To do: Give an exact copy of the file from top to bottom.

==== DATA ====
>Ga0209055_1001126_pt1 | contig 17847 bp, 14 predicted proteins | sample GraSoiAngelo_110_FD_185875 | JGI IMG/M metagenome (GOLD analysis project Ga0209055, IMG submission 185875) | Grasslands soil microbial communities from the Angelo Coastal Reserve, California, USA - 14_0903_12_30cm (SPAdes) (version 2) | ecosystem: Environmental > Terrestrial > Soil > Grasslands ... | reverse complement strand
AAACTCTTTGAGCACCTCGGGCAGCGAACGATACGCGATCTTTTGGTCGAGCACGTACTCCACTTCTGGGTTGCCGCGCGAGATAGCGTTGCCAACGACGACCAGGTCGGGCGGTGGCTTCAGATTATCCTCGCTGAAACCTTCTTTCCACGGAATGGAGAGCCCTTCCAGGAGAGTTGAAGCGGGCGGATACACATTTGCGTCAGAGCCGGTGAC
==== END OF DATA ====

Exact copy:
>Ga0209055_1001126_pt1 | contig 17847 bp, 14 predicted proteins | sample GraSoiAngelo_110_FD_185875 | JGI IMG/M metagenome (GOLD analysis project Ga0209055, IMG submission 185875) | Grasslands soil microbial communities from the Angelo Coastal Reserve, California, USA - 14_0903_12_30cm (SPAdes) (version 2) | ecosystem: Environmental > Terrestrial > Soil > Grasslands ... | reverse complement strand
AAACTCTTTGAGCACCTCGGGCAGCGAACGATACGCGATCTTTTGGTCGAGCACGTACTCCACTTCTGGGTTGCCGCGCGAGATAGCGTTGCCAACGACGACCAGGTCGGGCGGTGGCTTCAGATTATCCTCGCTGAAACCTTCTTTCCACGGAATGGAGAGCCCTTCCAGGAGAGTTGAAGCGGGCGGATACACATTTGCGTCAGAGCCGGTGAC